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What is GBV?

Gender-based violence undermines the health, dignity, security and autonomy of its survivors, yet it remains shrouded in a culture of silence. Survivors of violence can suffer sexual and reproductive health consequences, including forced and unwanted pregnancies, unsafe abortions, traumatic fistula, sexually transmitted infections including HIV, and even death.

Gender-based violence (GBV) is violence committed against a person because of their gender and is rooted in unequal power relations between men and women. While men and boys can also be affected, women and girls are the  most frequent targets because of social norms and beliefs that perpetuate their second-class social status. GBV occurs in peacetime, during and after armed conflicts and in the context of natural disasters.

Among the vulnerability factors are: age, displacement status, disability, sexual orientation etc. Acts of GBV violate a number of universal human rights protected by international instruments and conventions.

Alphabet soup:

Over the years, we have used other terms interchangeable with GBV. Some of the terms are violence against women (VAW), sexual and gender based violence (SGBV), violence against children (VAC), sexual violence (SV), and sexual exploitation and abuse (SEA).

Humanitarian Context:

The humanitarian crisis, and its impact on gender and family dynamics, exacerbates GBV in all its forms, including sexual violence, intimate partner violence, FGM and child marriage.

During humanitarian situations, such as armed conflict, natural disasters, or public health emergencies, like the ongoing COVID-19 pandemic, institutions and systems for physical and social protection may be weakened or destroyed. Police, justice, health, education, and social services are often disrupted; many people flee, and those who remain may not have the capacity or freedom to work.

Currently, the Arab states region is home to some of the most devastating humanitarian crises, in human history. 

With the addition of a global pandemic to the above, the situation is worsening throughout the world and the region. Numbers reflect an alarming increase in numbers of domestic violence, child marriage, and other harmful practices. Child marriage, female genital mutilation, and domestic violence are the most common forms of GBV in the region.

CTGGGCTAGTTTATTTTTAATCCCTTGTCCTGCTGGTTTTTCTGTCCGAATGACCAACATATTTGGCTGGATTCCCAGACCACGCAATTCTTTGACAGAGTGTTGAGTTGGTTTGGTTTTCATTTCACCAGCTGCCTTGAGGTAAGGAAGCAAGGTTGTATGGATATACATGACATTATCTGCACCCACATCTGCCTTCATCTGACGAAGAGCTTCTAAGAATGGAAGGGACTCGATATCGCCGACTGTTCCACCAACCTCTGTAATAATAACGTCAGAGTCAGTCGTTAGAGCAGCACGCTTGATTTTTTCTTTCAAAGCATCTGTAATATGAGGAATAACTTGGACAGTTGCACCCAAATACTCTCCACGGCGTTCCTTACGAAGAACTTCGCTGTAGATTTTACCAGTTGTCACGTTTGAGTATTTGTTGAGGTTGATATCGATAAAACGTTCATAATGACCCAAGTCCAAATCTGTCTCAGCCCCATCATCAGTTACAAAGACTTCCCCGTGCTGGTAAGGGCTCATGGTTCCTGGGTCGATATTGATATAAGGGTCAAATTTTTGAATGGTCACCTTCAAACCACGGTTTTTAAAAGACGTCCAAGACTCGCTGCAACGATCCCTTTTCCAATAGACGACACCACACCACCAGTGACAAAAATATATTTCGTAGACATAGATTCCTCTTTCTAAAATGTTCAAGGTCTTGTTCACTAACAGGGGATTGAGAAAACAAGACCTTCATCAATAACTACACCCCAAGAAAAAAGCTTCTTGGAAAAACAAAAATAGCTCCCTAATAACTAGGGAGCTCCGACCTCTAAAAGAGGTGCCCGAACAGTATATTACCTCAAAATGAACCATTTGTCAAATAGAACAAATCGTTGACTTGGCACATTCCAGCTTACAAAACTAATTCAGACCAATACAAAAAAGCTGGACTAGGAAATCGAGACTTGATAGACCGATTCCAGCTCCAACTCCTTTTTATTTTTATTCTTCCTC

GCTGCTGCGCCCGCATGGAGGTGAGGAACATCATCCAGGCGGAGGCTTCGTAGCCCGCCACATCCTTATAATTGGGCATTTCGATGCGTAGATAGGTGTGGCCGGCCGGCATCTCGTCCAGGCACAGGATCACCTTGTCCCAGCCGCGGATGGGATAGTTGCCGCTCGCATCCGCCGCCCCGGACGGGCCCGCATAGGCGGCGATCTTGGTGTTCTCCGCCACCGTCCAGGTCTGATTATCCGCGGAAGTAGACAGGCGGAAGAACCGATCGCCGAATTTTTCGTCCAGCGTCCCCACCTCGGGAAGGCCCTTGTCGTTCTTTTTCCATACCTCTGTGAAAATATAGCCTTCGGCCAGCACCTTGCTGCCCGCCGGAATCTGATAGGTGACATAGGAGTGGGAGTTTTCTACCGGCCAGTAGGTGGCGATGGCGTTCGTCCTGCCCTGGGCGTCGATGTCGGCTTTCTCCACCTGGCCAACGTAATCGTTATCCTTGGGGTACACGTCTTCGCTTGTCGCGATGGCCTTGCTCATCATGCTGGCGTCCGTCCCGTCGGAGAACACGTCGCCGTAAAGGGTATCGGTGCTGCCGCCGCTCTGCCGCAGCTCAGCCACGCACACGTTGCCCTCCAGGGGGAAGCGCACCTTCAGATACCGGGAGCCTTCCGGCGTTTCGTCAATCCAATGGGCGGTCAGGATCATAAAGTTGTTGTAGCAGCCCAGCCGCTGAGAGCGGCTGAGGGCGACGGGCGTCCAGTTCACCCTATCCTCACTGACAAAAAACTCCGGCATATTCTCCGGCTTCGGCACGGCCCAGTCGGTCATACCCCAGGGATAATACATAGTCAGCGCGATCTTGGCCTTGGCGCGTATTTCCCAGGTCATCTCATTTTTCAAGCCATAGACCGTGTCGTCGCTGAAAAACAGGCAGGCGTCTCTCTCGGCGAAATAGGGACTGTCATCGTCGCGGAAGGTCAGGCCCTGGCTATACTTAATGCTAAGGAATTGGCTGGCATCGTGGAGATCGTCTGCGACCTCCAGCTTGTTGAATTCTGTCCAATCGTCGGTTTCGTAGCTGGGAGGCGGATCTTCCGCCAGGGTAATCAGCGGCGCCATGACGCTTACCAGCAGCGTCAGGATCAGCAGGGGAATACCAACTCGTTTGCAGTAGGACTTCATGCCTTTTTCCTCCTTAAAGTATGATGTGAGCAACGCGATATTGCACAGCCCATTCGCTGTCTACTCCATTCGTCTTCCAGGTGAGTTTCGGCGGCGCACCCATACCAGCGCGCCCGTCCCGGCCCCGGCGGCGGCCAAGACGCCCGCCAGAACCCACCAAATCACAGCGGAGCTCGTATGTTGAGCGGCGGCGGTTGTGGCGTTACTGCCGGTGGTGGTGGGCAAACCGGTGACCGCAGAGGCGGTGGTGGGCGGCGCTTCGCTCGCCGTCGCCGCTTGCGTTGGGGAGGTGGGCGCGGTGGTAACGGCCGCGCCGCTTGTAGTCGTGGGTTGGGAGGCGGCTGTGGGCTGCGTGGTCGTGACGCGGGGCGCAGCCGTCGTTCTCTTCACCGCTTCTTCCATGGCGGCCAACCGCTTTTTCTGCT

Humanitarian situations, natural and conflict-related, exacerbate existing vulnerabilities of women and and girls to various forms of violence, exploitation and abuse.

Depending on the context, emergencies have an impact on women, girls, boys, and men. They face different risks and are victimised in different ways.

Children in emergencies may be at particular risk of GBV given their level of dependence, their limited ability to protect themselves, and their limited power and participation in decision-making processes. Adolescent girls and young women may be specifically targeted for sexual violence during armed conflict.


UNFPA is one of the UN's lead agencies working to further gender equality and women’s empowerment, and to address the physical and emotional consequences of gender-based violence. UNFPA’s programmes offer psychosocial assistance, medical treatment and rape kits to survivors, and promote the right of all women and girls to live free of violence and abuse.

UNFPA works with governments and other partners to end GBV by providing support, training, capacity building, and more. It is part of our vision for 2030 to see a world with zero gender-based violence, including harmful practices.

ًWe support survivors of violence to seek specialized support services in different sectors, including the health, justice and police and social sector.  Telephone hotlines are often the first point of contact for survivors of GBV seeking support and an important tool to make services accessible. Establishing specialized telephone hotlines has therefore proven a successful approach in responding to GBV and supporting survivors.